Why energy firms make bad sports arena namesakes; Dems' new climate plan
By David Callaway, Callaway Climate Insights
LATEST NEWS AND INSIGHTS
- Chesapeake Energy bankruptcy sets worst default pace in four years
- Norway’s water power the key to Europe’s hydrogen plane fuel venture
- U.S. flood risk almost twice as bad as FEMA expects
- Democrats offer new climate plan as Trump threatens ESG, infrastructure spending
SAN FRANCISCO (Callaway Climate Insights) — Chesapeake Energy’s Corp.’s (CHK) bankruptcy filing over the weekend was among the most spectacular since Enron Corp. in 2001 in terms of personalities, stories of lavish spending and fossil fuel hubris. It also marks 2020 as the worst in four years in numbers of oil company defaults, and it’s only the end of June.
Chesapeake was a victim of a collapsed shale oil market more fragile and more tied to low interest rates than anyone could have imagined even two years ago, when fracking helped the U.S. claim it was the largest energy producer on the planet for the first time in almost 50 years.
While the circumstances were entirely different from Enron’s collapse, the two companies shared the common corporate ego that compelled them to brand their local sports stadiums with their logos at the top of their games.
Enron Field in Houston was named Astros Field after Enron’s collapse and is now Minute Maid Park, which, by the way, bodes poorly for orange juice futures. Chesapeake Energy Arena, home to the Oklahoma Thunder basketball team in Oklahoma City, will remain for now as the company works out its restructuring plan. But it is unlikely to outlast the coming surge in oil bankruptcies in the next 18 months.
I’ve always contended the story of America’s boom-and-bust economic cycle in the past 30 years can be told through the names of its sports arenas. Here in San Francisco alone, we’ve had four names for the bayside ballpark where the Giants play baseball — three merged telecoms and now it’s Oracle Park. And remember CMGI Field, named for a holding company of failed Internet startups, which housed the New England Patriots for a time?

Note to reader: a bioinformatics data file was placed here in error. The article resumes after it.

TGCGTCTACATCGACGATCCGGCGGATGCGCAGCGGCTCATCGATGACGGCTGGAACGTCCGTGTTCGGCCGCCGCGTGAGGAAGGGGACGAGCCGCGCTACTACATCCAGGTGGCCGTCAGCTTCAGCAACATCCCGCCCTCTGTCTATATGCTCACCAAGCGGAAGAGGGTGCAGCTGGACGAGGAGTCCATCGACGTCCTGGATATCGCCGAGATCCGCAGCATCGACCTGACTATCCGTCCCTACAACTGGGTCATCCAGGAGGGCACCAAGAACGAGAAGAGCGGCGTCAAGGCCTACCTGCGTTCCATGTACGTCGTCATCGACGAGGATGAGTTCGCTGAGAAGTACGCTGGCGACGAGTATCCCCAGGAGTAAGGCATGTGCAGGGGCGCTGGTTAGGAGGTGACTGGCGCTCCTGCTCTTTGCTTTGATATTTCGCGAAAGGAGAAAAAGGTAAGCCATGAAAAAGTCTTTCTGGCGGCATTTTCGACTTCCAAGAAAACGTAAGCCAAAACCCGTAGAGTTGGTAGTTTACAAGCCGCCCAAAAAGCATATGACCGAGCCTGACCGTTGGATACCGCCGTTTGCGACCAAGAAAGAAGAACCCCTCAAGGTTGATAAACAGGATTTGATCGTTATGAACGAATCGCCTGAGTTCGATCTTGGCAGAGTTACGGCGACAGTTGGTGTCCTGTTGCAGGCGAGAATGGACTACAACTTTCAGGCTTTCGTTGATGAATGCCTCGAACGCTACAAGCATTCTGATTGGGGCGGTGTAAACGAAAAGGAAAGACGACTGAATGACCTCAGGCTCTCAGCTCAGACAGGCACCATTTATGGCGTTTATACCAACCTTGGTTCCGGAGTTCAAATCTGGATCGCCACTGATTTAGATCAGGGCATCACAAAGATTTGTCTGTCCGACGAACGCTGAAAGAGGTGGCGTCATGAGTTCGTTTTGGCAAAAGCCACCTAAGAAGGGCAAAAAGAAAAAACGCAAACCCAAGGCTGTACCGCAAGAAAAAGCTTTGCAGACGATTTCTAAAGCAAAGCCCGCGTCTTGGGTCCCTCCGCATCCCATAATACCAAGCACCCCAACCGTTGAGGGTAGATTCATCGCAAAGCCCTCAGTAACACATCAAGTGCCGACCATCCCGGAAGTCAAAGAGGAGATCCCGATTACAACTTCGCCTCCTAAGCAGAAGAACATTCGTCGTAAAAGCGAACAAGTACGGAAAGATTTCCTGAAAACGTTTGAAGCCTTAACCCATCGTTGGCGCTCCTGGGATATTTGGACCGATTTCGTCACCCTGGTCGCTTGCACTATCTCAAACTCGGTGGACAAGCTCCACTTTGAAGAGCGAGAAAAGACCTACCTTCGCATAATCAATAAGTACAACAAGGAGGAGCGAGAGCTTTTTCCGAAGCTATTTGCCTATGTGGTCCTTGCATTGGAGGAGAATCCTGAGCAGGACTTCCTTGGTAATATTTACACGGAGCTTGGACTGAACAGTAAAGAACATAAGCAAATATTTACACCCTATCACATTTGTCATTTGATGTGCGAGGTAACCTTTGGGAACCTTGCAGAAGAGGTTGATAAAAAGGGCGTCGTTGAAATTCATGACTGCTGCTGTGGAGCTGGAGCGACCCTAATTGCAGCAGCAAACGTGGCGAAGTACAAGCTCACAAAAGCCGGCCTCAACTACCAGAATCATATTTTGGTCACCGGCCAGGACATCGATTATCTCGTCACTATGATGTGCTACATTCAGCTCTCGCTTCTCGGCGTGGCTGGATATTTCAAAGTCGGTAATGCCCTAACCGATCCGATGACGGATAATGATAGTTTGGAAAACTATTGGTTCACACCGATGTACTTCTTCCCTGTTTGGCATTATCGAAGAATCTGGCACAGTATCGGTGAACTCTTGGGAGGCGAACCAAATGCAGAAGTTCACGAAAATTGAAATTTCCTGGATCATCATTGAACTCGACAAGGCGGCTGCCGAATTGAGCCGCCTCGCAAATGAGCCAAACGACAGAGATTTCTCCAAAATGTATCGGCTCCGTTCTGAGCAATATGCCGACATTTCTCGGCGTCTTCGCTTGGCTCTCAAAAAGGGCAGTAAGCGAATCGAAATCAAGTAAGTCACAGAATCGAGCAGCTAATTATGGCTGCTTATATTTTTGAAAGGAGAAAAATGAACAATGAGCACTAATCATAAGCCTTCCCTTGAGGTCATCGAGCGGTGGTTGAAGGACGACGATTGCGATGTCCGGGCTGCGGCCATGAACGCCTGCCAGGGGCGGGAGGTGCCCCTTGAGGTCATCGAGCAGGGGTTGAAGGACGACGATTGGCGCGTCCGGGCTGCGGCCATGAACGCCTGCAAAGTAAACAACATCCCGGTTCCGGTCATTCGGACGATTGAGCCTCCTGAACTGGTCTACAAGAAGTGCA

As the fossil fuel industry yields to rising renewable investments in the next decade, we can only hope history doesn’t repeat itself for the newly-named Climate Pledge Arena, named last week by Amazon for Seattle’s new hockey team.
Norway’s water power key to Europe’s hydrogen plane fuel venture
. . . . Norway’s 120-year-old hydroelectric power tradition makes it the obvious candidate to house a new consortium of northern European companies who want to build the world’s first green hydrogen-based aviation fuel operation on an industrial scale, writes Darrell Delamaide. The consortium plans to use Norway’s hydroelectric and wind power to produce synthetic fuel, reaching 10 million liters by 2023 and 100 million liters, the threshold for commercially viable production, by 2026.
Startups Sunfire of Germany and Climeworks of Switzerland will bring their technologies for power-to-liquid production and direct air capture to split hydrogen from oxygen in water and combine with carbon dioxide to create a synthetic gas that can be processed into liquid products, in this case aviation fuel. . . .
. . . . Flood gates: Like everybody else who read this fascinating story in USA Today Monday about flood risk, I quickly checked my own home’s risk here in Marin County. Phew, no flooding. Just wildfires.
But more than 14.6 million homes are at increased flood risk, about 40% more than the Federal Emergency Management Agency estimates, according to data firm First Street Foundation. Flooding in the Midwest, like we saw in Michigan this spring, is forecast to be particularly bad. In Chicago, more than 75,000 homes not previously considered at risk are on First Street’s database. And yes, low income neighborhoods bear the brunt of the risk. . . .
. . . . Meanwhile in Washington, House Democrats on Tuesday offered a sweeping new climate plan to update the Green New Deal and draw a climate line in the Election Year sand. The plan covers almost all aspects of the economy in a 547-page document. But most ambitious — and controversial — will be its attempts to eliminate all pollution from cars by 2035.
The new offer comes as Democrats hope to schedule a vote in the next few days on their $1.5 trillion infrastructure bill. The bill, laced with green incentives, faces little chance of passing the Senate and the White House is openly opposed to the debt spending plans to finance it. This follows a one-two punch against the environmental finance industry by the Trump Administration in the past week in which it uses regulation — regulation — to inhibit green shareholder resolutions and prevent financial advisers from investing in ESG strategies.
The ESG rule, proposed by the Labor Department, is sparking wide interest as it not only fails to see environmental, social and governance investing as practice instead of an asset class; it also discounts the substantial gains ESG funds and ETFs have enjoyed in the first half of this year. The proposal forbids advisers from investing securities for any reason other than financial returns. Oil stocks, anyone? . . . .